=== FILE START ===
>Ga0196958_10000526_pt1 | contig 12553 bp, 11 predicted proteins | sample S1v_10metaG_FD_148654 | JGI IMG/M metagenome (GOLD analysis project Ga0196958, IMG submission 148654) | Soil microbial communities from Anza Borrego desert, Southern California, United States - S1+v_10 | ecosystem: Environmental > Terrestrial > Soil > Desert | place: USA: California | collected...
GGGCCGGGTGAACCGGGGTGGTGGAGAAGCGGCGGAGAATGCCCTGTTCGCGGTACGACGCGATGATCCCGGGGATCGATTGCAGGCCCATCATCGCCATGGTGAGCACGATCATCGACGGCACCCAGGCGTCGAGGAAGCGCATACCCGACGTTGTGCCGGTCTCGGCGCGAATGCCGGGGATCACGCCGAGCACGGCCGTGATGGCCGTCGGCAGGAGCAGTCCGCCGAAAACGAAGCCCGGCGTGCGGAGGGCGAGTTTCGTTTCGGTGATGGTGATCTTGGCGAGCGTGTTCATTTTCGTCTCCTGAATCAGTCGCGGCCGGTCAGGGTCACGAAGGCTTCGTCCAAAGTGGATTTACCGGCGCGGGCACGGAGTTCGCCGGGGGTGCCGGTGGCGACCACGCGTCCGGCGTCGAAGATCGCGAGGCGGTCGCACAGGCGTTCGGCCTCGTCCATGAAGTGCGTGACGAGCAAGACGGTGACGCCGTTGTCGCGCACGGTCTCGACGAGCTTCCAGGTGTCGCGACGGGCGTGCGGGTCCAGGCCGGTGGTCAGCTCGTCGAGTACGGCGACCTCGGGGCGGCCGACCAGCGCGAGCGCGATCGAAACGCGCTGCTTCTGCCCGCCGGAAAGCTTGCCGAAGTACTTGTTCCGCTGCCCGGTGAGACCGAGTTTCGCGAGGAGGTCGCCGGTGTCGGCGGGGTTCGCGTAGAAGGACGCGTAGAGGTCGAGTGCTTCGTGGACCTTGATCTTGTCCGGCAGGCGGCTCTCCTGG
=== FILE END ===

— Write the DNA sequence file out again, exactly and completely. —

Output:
>Ga0196958_10000526_pt1 | contig 12553 bp, 11 predicted proteins | sample S1v_10metaG_FD_148654 | JGI IMG/M metagenome (GOLD analysis project Ga0196958, IMG submission 148654) | Soil microbial communities from Anza Borrego desert, Southern California, United States - S1+v_10 | ecosystem: Environmental > Terrestrial > Soil > Desert | place: USA: California | collected...
GGGCCGGGTGAACCGGGGTGGTGGAGAAGCGGCGGAGAATGCCCTGTTCGCGGTACGACGCGATGATCCCGGGGATCGATTGCAGGCCCATCATCGCCATGGTGAGCACGATCATCGACGGCACCCAGGCGTCGAGGAAGCGCATACCCGACGTTGTGCCGGTCTCGGCGCGAATGCCGGGGATCACGCCGAGCACGGCCGTGATGGCCGTCGGCAGGAGCAGTCCGCCGAAAACGAAGCCCGGCGTGCGGAGGGCGAGTTTCGTTTCGGTGATGGTGATCTTGGCGAGCGTGTTCATTTTCGTCTCCTGAATCAGTCGCGGCCGGTCAGGGTCACGAAGGCTTCGTCCAAAGTGGATTTACCGGCGCGGGCACGGAGTTCGCCGGGGGTGCCGGTGGCGACCACGCGTCCGGCGTCGAAGATCGCGAGGCGGTCGCACAGGCGTTCGGCCTCGTCCATGAAGTGCGTGACGAGCAAGACGGTGACGCCGTTGTCGCGCACGGTCTCGACGAGCTTCCAGGTGTCGCGACGGGCGTGCGGGTCCAGGCCGGTGGTCAGCTCGTCGAGTACGGCGACCTCGGGGCGGCCGACCAGCGCGAGCGCGATCGAAACGCGCTGCTTCTGCCCGCCGGAAAGCTTGCCGAAGTACTTGTTCCGCTGCCCGGTGAGACCGAGTTTCGCGAGGAGGTCGCCGGTGTCGGCGGGGTTCGCGTAGAAGGACGCGTAGAGGTCGAGTGCTTCGTGGACCTTGATCTTGTCCGGCAGGCGGCTCTCCTGG